Do you have moles on your body? If so, you have something in common with millions of other Americans living in the world today. When most people think of moles and the mole removal process, they likely aren’t thinking about Marilyn Monroe and her perfect beauty mark.
Instead, they are actually thinking danger! Yes, there are dangerous moles that you need to look out for. In fact, the sign of a mole appearing can actually be an early sign of skin cancer. In which case, mole removal is an absolute must! The good news is that in the event that you need to have a mole removed, you can have it done with minimal scarring if at all.
Mole Removal And General Mole Background
Moles traditionally are brownish in color and they commonly vary in shape and size. The reason moles tend to be brown is due to melanin. You need to know what to be on the lookout for at all times. If you find an extremely dark colored flat mole on your body then you need to begin to worry.
Don’t panic but these types of moles have a tendency to progress into what’s commonly known as melanoma. If you aren’t familiar with melanoma, it’s a very scary and serious skin cancer. You should also be on the lookout for any type of growth or mole that is blue, red, pink or even colorless. Anything like this is likely to require typical mole removal procedures to take place.
What Is A Mole
A mole, also known as a nevus is considered to be an irregular dark spot on your skin or a red spot on your skin. Dark spots are commonly referred to as birthmarks whereas red spots are commonly referred to as hemangioma.
If you have a scaly spot on your skin, that can be even more concerning. In which case, the condition is known as keratosis and is pre-cancerous. Don’t worry, keratosis spots come much later in life. So, if you see something at a young age that looks a bit scaly, then you should be alarmed enough to want to investigate things.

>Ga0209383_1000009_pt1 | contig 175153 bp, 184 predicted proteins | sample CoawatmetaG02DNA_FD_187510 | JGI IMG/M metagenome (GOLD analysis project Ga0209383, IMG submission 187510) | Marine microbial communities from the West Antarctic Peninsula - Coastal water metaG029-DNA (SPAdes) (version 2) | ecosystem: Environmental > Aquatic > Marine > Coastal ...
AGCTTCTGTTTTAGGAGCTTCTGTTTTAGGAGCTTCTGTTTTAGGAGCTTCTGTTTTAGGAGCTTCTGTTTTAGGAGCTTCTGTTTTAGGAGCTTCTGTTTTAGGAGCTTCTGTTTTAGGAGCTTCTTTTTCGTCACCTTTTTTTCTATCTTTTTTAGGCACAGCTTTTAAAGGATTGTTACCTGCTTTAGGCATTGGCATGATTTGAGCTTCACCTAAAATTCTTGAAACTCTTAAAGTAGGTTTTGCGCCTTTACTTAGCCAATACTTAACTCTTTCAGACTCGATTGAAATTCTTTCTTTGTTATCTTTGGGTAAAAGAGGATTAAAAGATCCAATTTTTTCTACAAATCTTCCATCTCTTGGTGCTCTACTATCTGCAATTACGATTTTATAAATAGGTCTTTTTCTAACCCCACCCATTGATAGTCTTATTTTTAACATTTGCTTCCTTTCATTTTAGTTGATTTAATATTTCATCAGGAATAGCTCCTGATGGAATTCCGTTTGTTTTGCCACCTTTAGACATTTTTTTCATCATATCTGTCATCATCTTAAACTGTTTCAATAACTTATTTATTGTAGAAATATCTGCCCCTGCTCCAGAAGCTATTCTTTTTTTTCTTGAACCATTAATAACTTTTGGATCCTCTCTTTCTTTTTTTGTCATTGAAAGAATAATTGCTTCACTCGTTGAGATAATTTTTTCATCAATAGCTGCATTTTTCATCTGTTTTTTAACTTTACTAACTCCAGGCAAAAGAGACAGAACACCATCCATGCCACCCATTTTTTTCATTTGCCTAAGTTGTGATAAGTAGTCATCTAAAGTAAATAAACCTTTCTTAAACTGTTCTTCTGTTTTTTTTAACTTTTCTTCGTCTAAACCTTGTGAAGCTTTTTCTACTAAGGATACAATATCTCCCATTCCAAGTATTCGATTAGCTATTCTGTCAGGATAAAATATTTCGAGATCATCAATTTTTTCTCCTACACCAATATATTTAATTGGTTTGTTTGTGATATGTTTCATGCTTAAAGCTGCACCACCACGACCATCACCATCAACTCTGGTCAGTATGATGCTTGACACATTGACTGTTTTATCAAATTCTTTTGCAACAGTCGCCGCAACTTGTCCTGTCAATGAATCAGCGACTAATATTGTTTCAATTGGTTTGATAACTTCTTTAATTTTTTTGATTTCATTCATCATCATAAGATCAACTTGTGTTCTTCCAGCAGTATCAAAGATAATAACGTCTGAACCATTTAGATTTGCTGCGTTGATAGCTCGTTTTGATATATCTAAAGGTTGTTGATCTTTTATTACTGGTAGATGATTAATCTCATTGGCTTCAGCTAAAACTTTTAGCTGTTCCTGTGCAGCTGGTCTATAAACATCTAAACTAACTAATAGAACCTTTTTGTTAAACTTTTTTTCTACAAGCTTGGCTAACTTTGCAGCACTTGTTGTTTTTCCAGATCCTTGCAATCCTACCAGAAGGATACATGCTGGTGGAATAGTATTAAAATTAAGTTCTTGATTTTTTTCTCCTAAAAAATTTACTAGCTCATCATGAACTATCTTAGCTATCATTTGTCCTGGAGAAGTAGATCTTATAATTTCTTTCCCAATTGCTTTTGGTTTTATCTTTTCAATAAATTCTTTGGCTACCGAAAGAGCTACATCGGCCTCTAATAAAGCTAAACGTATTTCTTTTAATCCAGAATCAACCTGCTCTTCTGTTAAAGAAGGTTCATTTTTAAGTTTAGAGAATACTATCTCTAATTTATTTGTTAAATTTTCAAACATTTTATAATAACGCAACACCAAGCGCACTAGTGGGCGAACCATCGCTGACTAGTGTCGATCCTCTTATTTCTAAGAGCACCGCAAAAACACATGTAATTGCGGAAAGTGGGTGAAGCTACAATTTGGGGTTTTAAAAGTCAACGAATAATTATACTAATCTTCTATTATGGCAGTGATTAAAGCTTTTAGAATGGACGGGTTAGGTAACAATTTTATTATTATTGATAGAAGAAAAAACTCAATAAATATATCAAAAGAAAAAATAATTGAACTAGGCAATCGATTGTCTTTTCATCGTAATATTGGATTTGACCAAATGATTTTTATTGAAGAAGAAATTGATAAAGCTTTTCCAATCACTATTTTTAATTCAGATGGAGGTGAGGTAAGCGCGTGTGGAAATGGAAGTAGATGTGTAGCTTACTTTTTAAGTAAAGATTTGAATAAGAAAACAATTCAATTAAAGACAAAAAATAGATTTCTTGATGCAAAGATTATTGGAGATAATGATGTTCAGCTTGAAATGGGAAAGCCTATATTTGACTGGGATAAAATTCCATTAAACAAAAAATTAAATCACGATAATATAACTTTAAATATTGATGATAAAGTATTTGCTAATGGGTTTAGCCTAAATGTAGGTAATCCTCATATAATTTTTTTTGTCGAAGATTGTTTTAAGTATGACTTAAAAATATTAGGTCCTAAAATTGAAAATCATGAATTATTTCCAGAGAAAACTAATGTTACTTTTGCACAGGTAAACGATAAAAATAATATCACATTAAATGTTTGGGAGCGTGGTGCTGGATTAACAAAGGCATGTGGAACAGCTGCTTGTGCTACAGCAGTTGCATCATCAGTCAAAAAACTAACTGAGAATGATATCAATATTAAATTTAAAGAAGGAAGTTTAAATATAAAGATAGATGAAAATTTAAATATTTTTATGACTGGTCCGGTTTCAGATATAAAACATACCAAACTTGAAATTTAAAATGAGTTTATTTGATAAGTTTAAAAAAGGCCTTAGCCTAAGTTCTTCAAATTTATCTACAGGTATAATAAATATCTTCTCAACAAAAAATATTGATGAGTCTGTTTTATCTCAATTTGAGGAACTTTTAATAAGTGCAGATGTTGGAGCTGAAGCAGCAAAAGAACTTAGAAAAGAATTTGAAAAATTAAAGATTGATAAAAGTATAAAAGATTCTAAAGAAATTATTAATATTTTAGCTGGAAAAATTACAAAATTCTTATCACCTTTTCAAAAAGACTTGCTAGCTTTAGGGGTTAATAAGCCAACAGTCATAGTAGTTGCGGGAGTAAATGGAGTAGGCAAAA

Some people are born with moles. They may have one to three that they were born with. Other people may have developed moles as they age. Many moles are linked directly to sun exposure. If you’re the type that spends a significant amount of time at the tanning booth then you will want to read this thoroughly.
One thing that I always like to advise is that you become family with your family health history if you’re not already. It’s important to assess the probability of you having to deal with mole issues in your lifetime and whether or not mole removal is in your future. I also like to encourage those with a family history of moles or skin cancer that they are seen by a dermatologist on a regular basis.
Learn About Dangerous Moles
Below you will find a worksheet that was provided by the American Academy of Dermatology. They put this worksheet together to help all individuals understand the various warning signs to look out for. If you have any of these signs, mole removal may be necessary. These warning signs will help you assess dangerous moles and determine whether or not they should be something to worry about. The AAD calls this the ABDCEs of Melanoma.